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What's making us happy: A guide for your weekend reading and viewing

Raquel Daniels and Kamari Bonds in <em>Twentysomethings: Austin</em> on Netflix.
Netflix
Raquel Daniels and Kamari Bonds in <em>Twentysomethings: Austin</em> on Netflix.

This week, TikTok star Noodle the pug and his owner Jonathan Graziano announced the 13–year-old dog will get his very own picture book. The Grammys were rescheduled and moved to Las Vegas, and Microsoft announced that it'll acquire Activision Blizzard, the gaming company behind Call of Duty and Candy Crush.

Here's what NPR's Pop Culture Happy Hour crew was paying attention to — and what you should check out this weekend.

Twentysomethings: Austin on Netflix

I've been watching the new-ish Netflix show called Twentysomethings: Austin, which is a lot like The Real World when it first began. You have eight young twentysomethings, they're all moving to Austin – and like the original version of The Real World, they all have to go out and find jobs of their own.

They also separate the men and the women into two different houses that are connected to one another. It's a very diverse cast in lots of ways. It's very much a Gen-Z/Millennial show where there isn't a lot of drama. It's mostly talking about our feelings, and when there is drama, everyone's very self-aware. — Aisha Harris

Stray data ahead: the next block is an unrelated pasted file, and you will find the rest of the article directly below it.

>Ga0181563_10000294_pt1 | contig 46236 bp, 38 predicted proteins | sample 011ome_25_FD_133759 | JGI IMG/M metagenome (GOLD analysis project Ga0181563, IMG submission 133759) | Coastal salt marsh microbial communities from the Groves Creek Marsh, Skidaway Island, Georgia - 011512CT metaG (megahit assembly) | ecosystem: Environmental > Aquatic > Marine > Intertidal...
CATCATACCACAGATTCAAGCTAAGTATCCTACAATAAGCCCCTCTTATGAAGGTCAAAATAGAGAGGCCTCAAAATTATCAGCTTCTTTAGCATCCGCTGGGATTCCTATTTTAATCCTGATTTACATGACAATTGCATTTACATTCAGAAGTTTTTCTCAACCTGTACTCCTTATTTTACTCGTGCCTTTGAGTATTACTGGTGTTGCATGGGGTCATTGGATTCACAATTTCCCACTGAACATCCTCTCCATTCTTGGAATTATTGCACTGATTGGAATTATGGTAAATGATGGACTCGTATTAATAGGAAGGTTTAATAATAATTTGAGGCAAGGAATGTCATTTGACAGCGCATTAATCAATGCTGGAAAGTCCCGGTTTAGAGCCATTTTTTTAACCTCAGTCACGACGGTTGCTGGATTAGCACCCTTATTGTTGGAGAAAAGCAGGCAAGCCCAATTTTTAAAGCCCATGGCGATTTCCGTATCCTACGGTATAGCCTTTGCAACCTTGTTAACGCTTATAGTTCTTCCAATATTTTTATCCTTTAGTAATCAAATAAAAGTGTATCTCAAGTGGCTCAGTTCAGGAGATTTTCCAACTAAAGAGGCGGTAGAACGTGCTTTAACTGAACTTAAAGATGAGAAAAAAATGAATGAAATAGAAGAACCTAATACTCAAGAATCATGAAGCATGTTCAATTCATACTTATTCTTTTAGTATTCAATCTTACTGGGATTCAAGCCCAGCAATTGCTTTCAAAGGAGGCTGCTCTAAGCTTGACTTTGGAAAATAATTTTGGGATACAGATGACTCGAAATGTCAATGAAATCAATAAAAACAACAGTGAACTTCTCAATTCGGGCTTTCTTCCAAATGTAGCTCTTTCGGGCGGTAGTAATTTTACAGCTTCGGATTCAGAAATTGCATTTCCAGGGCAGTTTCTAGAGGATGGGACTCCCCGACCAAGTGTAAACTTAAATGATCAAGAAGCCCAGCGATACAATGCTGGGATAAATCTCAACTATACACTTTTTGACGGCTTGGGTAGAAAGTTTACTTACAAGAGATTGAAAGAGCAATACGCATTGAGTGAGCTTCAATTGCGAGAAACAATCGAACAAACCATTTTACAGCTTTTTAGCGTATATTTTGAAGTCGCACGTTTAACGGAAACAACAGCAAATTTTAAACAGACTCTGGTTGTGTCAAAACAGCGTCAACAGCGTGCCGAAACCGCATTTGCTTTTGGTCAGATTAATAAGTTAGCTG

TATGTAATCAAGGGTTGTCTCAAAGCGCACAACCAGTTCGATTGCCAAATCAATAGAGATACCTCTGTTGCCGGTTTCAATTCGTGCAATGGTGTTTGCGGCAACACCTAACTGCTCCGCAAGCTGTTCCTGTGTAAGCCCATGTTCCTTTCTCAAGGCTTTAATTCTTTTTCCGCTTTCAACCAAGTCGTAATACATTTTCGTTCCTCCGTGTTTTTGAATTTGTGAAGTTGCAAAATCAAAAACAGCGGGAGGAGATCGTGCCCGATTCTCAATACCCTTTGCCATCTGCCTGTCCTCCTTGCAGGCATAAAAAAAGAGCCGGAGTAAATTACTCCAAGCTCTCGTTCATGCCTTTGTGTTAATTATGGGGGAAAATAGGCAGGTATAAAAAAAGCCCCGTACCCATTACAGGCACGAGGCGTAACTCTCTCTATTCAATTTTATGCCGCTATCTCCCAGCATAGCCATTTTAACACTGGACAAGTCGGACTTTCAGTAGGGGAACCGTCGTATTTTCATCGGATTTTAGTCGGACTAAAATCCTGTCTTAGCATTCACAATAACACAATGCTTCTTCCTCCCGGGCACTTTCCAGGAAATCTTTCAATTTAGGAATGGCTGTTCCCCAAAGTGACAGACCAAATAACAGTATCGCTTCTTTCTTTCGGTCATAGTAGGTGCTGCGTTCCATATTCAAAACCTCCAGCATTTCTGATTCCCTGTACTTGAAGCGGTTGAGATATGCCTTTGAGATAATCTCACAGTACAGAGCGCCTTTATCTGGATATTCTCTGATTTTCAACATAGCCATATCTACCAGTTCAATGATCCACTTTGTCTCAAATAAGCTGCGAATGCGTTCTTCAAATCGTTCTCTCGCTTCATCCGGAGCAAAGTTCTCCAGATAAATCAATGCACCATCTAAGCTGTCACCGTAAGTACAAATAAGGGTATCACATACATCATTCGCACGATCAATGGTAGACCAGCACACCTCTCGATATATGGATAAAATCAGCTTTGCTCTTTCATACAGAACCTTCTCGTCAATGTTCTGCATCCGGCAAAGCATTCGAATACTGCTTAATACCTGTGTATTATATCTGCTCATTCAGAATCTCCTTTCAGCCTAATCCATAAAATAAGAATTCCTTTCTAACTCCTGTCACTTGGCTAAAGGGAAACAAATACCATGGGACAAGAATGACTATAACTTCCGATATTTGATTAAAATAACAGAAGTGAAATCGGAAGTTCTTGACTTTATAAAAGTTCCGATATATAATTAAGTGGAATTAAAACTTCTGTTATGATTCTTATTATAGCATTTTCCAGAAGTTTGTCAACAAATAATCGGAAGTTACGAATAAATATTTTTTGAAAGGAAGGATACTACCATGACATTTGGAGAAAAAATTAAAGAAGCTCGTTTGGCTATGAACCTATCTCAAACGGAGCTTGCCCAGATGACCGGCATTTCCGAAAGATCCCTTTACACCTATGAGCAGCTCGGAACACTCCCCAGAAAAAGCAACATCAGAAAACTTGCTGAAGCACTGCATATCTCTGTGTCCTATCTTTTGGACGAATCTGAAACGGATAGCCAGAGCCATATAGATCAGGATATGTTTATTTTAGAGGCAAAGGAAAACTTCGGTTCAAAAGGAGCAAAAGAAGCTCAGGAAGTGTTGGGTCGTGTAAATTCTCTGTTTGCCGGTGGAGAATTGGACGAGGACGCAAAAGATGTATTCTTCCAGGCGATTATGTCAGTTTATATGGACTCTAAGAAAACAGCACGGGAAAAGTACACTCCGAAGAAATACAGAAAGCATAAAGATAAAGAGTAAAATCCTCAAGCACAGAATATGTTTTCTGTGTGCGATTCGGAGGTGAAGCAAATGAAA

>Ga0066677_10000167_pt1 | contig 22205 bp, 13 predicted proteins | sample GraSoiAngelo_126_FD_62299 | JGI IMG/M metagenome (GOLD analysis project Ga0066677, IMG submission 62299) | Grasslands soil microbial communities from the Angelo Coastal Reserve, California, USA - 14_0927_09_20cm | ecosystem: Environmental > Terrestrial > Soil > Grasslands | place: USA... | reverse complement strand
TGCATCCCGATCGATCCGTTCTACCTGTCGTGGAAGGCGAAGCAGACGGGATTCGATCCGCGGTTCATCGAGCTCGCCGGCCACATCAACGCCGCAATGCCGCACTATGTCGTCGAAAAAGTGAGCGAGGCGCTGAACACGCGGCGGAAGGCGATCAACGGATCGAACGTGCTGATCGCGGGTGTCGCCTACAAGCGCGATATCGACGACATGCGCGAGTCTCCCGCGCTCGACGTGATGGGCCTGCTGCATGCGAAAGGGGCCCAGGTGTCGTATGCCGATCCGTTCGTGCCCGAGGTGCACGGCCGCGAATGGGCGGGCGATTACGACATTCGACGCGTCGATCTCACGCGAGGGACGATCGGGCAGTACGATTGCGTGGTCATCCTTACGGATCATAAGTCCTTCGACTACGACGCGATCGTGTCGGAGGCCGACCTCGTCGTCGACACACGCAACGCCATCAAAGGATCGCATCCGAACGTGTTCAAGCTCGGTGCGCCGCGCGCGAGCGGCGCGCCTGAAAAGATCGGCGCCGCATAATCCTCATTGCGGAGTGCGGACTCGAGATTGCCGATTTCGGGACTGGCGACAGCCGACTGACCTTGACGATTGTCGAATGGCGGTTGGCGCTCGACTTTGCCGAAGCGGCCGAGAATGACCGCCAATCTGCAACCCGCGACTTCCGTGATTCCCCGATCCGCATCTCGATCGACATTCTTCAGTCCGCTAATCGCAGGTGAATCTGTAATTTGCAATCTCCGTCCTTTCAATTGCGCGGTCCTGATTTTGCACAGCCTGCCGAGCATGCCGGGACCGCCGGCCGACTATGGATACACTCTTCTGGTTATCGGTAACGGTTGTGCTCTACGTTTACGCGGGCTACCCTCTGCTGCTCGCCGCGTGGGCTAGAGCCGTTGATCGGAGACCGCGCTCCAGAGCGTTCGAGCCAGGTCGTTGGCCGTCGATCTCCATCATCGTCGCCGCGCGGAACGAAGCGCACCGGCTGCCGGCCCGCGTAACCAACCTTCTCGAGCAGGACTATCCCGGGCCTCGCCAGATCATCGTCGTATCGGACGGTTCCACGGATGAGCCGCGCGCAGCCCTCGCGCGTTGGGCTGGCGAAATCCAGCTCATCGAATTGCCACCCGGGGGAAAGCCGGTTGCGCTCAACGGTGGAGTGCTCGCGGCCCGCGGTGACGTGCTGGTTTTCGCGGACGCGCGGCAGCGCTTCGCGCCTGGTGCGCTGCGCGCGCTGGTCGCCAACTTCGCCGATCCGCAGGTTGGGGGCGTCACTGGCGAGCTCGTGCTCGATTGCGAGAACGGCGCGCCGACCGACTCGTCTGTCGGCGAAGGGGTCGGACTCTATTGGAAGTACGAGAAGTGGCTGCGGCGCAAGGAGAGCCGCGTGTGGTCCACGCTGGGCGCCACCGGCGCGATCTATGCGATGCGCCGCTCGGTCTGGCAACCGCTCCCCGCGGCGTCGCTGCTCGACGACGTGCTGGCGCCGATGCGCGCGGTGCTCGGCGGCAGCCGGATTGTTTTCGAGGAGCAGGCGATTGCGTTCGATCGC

The Onion: 20 Years Later

There is a piece of fascinating cultural anthropology on Substack called The Onion: 20 Years Later. A writer named James daSilva looks at old issues of The Onion – and doesn't just review them, doesn't just talk about which jokes do and don't work – but talks about how comedy has evolved, how readers' perspectives have evolved, and which stories still feel relevant and which ones don't and why.

It's not only an opportunity to revisit these old issues of The Onion, which are, of course, very near and dear to my heart because I worked there. It's just a really interesting look at life 20 years ago and how things have and haven't evolved. — Stephen Thompson

Shuffle Synchronicities

Shuffle Synchronicities is produced by Dave Cowen, who I came across because I live with bipolar disorder. He also lives with bipolar disorder, and he found some of my writing and we've been keeping in touch since then.

He has this Substack where he basically shuffles songs and figures out how they synchronize with his life. Whenever I am in the midst of a manic episode, I just feel like every song is speaking to me, and he's kind of playing on that, but making it a little less serious, a little less heavy. He's a great writer and he has great taste in music. — Kiana Fitzgerald


NPR Kroc Fellow Mia Estrada adapted this Pop Culture Happy Hour segment into a digital page. If you like these suggestions, consider subscribing to our newsletter to get recommendations on what's making us happy every week.

Copyright 2022 NPR. To see more, visit https://www.npr.org.